23. The stitching machine of claim 22 in which said means to reciprocate said shuttle bars comprises a drive shaft, eccentrics fixed on said drive shaft in positions spaced lengthwise thereof, eccentric straps encircling said eccentrics and means connecting said eccentric straps to said shuttle bars.

24. A stitching unit for a quilting machine which comprises a needle plate having holes for the passage of needles therethrough, said holes being positioned in three rows transverse to the direction of passage of a quilting assembly over said needle plate, a needle bar for each row of said holes and having means to hold needles, one for each said hole inposition to pass downwardly into its respective hole, yokes connecting said needle bars at intervals spaced lengthwise of said needle bars, pairs of supporting rods secured rigidly to each yoke extending upwardly from said yokes in planes transverse to the length of said needle bars, a pair of bearings, one above the other for each of said rods, a bracket supporting said bearings, and means for reciprocating said rods, yokes and needle bars vertically.

25. The stitching unit of claim 24 in which said means for reciprocating said rods, yokes and needle bars vertically comprises a horizontal rock shaft at a height above said yokes, pairs of arms fixed on said rock shaft, one pair for each yoke, the arms of each pair of arms extending sidewise from said rock shaft, one at each side of a bracket, and a pair of connecting links, one pair for each yoke, extending downwardly from said arms and con- 15 16 nected at opposite sides to the yoke below said bracket 2,687,703 8/1954 Shotsky 112-117 X to reciprocate said yokes vertically by the rocking of said 2,83 8,939 6/ 1958 Schlegel 112117 X rock shaft. 2,855,879 10/1958 Manning et a1 112-79 2,895,438 7/1959 Shotsky 112-1 17 X Refeems 5 3,062,163 11/1962 Siege] et a1 112-86 UNITED STATES PATENTS 3,110,276 11/1963 Penman 11249 X 1,218,517 3/1917 Boettcher 112-117 1,218,959 3/1917 Scott 74426 FOREIGN j 1,891,782 12/1932 Sager 3s 143 14,611 6/1907 GfeatBfltam- 1,948,876 2/1934 Boettcher 112-117 2 21 7 5 10 1940 Boettcher 112 117 10 JORDANFRANKLINPWWW Emmi/1e!- 2,624,138 1/ 1953 Taylor 38-143 GEORGE V. LARKIN, Examiner.

Patent Citations
Cited PatentFiling datePublication dateApplicantTitle
US1218517 *Nov 10, 1913Mar 6, 1917Gustav A BoettcherQuilting-machine.
US1218959 *Jul 24, 1915Mar 13, 1917Lewis L ScottIntermittent rotating motion.
US1891782 *Dec 9, 1929Dec 20, 1932Antcne Wayne JulienLaundry flat piece spreader
US1948876 *Apr 17, 1928Feb 27, 1934Boettcher Gustav AMultineedle sewing machine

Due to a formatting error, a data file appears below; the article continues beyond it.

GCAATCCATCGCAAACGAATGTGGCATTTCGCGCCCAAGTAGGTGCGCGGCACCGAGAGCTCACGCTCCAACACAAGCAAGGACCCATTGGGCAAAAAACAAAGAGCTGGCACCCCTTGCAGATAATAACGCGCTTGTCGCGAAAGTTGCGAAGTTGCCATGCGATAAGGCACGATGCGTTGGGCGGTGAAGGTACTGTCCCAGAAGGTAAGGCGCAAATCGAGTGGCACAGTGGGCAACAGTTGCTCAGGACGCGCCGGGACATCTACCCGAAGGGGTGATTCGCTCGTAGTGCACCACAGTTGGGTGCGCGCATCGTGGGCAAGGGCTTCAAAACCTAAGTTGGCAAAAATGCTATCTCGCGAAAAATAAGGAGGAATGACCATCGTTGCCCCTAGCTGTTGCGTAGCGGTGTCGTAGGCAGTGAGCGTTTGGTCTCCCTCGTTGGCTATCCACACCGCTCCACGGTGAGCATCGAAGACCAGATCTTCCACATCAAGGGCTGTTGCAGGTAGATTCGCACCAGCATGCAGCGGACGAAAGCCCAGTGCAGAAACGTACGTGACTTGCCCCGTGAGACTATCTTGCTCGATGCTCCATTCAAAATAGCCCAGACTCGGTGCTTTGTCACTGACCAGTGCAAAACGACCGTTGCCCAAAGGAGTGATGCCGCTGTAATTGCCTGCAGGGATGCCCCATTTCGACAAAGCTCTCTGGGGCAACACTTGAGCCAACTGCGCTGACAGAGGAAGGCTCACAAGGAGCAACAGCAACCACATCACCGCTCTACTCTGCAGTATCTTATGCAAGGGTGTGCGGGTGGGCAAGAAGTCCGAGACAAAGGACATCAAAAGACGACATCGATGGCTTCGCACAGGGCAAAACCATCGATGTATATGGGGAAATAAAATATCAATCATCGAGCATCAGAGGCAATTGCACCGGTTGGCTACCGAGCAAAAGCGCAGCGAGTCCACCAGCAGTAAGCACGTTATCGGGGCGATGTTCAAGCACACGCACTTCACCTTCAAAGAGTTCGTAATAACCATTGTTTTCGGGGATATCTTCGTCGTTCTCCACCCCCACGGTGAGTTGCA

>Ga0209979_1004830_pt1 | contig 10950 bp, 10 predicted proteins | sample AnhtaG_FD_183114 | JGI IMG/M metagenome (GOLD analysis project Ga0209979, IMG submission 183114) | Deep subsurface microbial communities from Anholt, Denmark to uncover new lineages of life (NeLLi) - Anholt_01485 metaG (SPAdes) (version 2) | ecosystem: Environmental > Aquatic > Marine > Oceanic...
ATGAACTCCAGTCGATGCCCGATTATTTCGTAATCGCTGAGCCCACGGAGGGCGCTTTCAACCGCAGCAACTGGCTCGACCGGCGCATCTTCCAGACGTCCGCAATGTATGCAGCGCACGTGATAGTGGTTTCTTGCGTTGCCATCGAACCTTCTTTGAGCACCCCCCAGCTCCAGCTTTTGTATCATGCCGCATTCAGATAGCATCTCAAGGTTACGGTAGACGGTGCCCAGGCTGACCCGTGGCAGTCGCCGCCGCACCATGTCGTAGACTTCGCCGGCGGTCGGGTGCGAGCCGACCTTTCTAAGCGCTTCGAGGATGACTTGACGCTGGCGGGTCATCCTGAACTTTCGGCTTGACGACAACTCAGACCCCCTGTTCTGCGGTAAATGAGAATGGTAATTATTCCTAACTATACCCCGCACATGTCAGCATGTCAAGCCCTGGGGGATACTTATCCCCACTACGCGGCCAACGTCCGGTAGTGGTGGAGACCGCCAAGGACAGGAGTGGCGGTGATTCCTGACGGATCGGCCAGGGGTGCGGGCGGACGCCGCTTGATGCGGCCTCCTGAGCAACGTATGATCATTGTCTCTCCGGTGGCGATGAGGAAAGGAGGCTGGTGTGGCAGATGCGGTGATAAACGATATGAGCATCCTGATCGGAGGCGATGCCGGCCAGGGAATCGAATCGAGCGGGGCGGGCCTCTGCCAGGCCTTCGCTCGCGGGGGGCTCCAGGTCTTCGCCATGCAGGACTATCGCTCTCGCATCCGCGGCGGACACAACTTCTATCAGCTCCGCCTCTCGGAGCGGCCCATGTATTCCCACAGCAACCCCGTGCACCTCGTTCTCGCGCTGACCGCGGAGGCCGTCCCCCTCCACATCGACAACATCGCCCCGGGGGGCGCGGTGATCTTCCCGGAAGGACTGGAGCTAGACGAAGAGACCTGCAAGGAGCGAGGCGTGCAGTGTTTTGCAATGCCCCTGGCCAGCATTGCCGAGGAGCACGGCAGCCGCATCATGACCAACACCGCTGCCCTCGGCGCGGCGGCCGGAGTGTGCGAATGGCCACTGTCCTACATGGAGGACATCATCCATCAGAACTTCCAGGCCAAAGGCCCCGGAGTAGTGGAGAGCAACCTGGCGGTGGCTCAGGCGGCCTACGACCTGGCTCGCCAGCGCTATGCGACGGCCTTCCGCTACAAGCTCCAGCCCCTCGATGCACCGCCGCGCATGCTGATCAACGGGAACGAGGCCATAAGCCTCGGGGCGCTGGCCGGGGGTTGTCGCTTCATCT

US2218785 *Sep 30, 1936Oct 22, 1940Boettcher Gustav APrebuilt mattress and box spring border machine
US2624138 *Jul 12, 1949Jan 6, 1953American Laundry Mach CoFeeding and spreading device
US2687703 *Mar 22, 1951Aug 31, 1954Benjamin ZaudererApparatus in a multiple-needle automatic quilting machine
US2838939 *Jun 15, 1954Jun 17, 1958Kurt SchlegelAdjusting stroke mechanism
US2855879 *Mar 23, 1956Oct 14, 1958West Point Mfg CoTufting machine
US2895438 *Mar 31, 1955Jul 21, 1959Benjamin ZaudererMultiple needle automatic quilting machine
US3062163 *Dec 7, 1959Nov 6, 1962Robert Reiner IncShuttle embroidery machine and control
US3110276 *Aug 9, 1961Nov 12, 1963Magee Carpet CompanyMethod of making high and low loop tufted fabrics
GB190714611A * Title not available
Referenced by
Citing PatentFiling datePublication dateApplicantTitle
US3465697 *Nov 14, 1967Sep 9, 1969Platt Brothers Machine CorpQuilting machine
US3492957 *Jul 21, 1966Feb 3, 1970Meca Meccanotecnica CassaneseAutomatic stretch quilting machine
US3500778 *Jan 30, 1969Mar 17, 1970Gillette CoAutomatic stretch quilting machines
US3511196 *Dec 29, 1966May 12, 1970Schmid ArthurDrive assembly incorporating stitch size adjustment device for automatic pattern-stitch sewing machine
US3559600 *Jan 21, 1970Feb 2, 1971Mathewson CorpQuilting apparatus
US3633525 *Jan 28, 1970Jan 11, 1972Landoni GianninoDevice for adjusting in height the fabric presser in multineedle quilting machines
US3755863 *Feb 3, 1971Sep 4, 1973Betere AInstallations for the continuous production of needled multi-ply materials
US3805717 *Oct 20, 1972Apr 23, 1974Platt Brothers Machines CorpQuilting machine for zig zag stitching
US4006696 *Jan 12, 1976Feb 8, 1977Kirsch CompanyFloating presser foot for quilting machine
US4006697 *Jan 12, 1976Feb 8, 1977Kirsch CompanyHigh speed quilting machine
US4208314 *Nov 20, 1973Jun 17, 1980Union Carbide CorporationPolymer/polyols and process for production thereof
US4282331 *Feb 19, 1980Aug 4, 1981Union Carbide CorporationPolyurethane foam prepared from a copolymer/polyol composition
US4387293 *Mar 30, 1981Jun 7, 1983The Belton CorporationElectric heating appliance
US5685249 *Jan 19, 1996Nov 11, 1997Perfecta Schmid AgApparatus for the accurately positioned guidance flat textile structures
US6145456 *May 7, 1999Nov 14, 2000L&P Property Management CompanyQuilting machine with adjustable presser plate and method of operating the quilting machine
US6170414Mar 2, 2000Jan 9, 2001L&P Property Management CompanyQuilting machine with adjustable presser plate and method of operating the quilting machine
EP0727518A1 *Jan 29, 1996Aug 21, 1996Perfecta Schmid AGApparatus for precisely positioned conveying of textile sheet material
Classifications
U.S. Classification112/118, 112/80.31, 112/80.4, 112/119, 112/117
International ClassificationD05B29/00, D05B11/00, D05B29/06
Cooperative ClassificationD05B11/00, D05B29/06
European ClassificationD05B11/00